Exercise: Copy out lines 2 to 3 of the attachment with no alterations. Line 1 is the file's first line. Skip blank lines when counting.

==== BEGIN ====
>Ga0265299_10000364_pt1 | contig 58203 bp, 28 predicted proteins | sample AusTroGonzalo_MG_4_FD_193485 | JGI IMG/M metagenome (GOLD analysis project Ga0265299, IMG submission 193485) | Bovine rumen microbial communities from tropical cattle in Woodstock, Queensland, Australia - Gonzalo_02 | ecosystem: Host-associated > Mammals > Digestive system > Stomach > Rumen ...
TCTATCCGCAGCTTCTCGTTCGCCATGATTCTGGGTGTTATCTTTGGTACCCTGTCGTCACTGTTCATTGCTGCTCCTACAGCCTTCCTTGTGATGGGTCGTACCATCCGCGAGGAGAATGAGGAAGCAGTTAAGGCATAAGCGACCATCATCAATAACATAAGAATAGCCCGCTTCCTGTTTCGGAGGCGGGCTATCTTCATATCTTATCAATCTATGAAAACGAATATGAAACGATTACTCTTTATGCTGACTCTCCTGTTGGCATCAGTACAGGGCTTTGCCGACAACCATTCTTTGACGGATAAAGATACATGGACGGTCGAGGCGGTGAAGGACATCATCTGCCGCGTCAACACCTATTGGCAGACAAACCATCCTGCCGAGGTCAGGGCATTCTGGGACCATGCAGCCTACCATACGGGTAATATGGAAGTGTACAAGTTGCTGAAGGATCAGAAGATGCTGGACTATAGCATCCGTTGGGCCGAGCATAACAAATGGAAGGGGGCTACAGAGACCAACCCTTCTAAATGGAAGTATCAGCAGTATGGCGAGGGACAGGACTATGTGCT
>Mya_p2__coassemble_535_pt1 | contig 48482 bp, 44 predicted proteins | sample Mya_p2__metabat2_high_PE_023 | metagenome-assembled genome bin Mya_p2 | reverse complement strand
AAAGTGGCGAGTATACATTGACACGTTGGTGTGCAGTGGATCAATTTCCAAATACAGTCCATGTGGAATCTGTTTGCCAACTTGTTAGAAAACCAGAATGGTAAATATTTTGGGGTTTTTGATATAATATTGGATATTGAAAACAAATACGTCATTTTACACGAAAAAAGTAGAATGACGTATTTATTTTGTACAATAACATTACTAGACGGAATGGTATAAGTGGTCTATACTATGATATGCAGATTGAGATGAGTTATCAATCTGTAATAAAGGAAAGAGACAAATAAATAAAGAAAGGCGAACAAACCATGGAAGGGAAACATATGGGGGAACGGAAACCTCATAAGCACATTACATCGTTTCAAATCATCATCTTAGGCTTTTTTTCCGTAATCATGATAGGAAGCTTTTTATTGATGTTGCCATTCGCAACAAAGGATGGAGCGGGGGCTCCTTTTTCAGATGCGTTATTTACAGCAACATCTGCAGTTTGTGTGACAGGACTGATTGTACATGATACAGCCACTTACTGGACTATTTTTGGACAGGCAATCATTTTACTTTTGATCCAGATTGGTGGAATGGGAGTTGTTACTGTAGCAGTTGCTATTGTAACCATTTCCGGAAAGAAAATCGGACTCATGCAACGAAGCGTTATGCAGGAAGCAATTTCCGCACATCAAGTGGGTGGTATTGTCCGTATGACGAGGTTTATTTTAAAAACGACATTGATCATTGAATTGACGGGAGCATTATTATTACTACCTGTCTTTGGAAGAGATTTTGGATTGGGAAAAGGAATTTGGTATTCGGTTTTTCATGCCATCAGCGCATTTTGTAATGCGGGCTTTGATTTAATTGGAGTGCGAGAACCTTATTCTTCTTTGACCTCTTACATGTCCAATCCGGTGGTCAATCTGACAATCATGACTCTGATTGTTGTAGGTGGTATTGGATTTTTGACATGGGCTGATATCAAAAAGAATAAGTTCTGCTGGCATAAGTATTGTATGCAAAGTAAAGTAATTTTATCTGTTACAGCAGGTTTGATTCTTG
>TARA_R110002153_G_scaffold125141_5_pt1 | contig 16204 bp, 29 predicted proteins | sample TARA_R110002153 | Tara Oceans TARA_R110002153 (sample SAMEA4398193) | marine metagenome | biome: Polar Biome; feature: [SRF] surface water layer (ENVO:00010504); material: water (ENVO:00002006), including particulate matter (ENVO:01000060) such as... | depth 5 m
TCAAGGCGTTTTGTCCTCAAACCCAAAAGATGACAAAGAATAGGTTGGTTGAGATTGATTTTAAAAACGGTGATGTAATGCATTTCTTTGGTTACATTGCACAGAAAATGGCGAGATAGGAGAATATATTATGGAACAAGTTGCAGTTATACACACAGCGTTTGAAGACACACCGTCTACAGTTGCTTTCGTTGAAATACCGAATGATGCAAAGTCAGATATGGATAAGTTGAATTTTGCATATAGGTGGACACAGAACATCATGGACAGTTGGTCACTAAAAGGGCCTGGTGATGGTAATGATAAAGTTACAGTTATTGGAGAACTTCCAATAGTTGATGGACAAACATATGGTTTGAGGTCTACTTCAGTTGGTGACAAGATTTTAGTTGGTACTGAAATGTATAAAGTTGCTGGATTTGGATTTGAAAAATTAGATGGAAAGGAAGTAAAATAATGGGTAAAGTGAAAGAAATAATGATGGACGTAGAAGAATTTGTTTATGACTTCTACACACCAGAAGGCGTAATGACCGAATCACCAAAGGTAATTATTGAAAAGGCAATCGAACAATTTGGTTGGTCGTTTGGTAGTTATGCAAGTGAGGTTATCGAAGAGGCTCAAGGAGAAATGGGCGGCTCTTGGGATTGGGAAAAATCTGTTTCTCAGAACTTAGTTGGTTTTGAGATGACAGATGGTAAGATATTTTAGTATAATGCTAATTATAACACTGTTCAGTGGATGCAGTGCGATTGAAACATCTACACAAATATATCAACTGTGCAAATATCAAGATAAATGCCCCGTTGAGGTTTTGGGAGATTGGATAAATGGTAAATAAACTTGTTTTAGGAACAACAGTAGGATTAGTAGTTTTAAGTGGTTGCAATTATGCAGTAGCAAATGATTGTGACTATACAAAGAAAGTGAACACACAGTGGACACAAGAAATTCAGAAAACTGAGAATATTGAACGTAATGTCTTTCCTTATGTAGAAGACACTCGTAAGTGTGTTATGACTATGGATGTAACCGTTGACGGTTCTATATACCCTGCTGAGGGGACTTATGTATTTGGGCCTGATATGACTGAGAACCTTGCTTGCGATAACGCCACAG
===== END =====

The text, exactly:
TCTATCCGCAGCTTCTCGTTCGCCATGATTCTGGGTGTTATCTTTGGTACCCTGTCGTCACTGTTCATTGCTGCTCCTACAGCCTTCCTTGTGATGGGTCGTACCATCCGCGAGGAGAATGAGGAAGCAGTTAAGGCATAAGCGACCATCATCAATAACATAAGAATAGCCCGCTTCCTGTTTCGGAGGCGGGCTATCTTCATATCTTATCAATCTATGAAAACGAATATGAAACGATTACTCTTTATGCTGACTCTCCTGTTGGCATCAGTACAGGGCTTTGCCGACAACCATTCTTTGACGGATAAAGATACATGGACGGTCGAGGCGGTGAAGGACATCATCTGCCGCGTCAACACCTATTGGCAGACAAACCATCCTGCCGAGGTCAGGGCATTCTGGGACCATGCAGCCTACCATACGGGTAATATGGAAGTGTACAAGTTGCTGAAGGATCAGAAGATGCTGGACTATAGCATCCGTTGGGCCGAGCATAACAAATGGAAGGGGGCTACAGAGACCAACCCTTCTAAATGGAAGTATCAGCAGTATGGCGAGGGACAGGACTATGTGCT
>Mya_p2__coassemble_535_pt1 | contig 48482 bp, 44 predicted proteins | sample Mya_p2__metabat2_high_PE_023 | metagenome-assembled genome bin Mya_p2 | reverse complement strand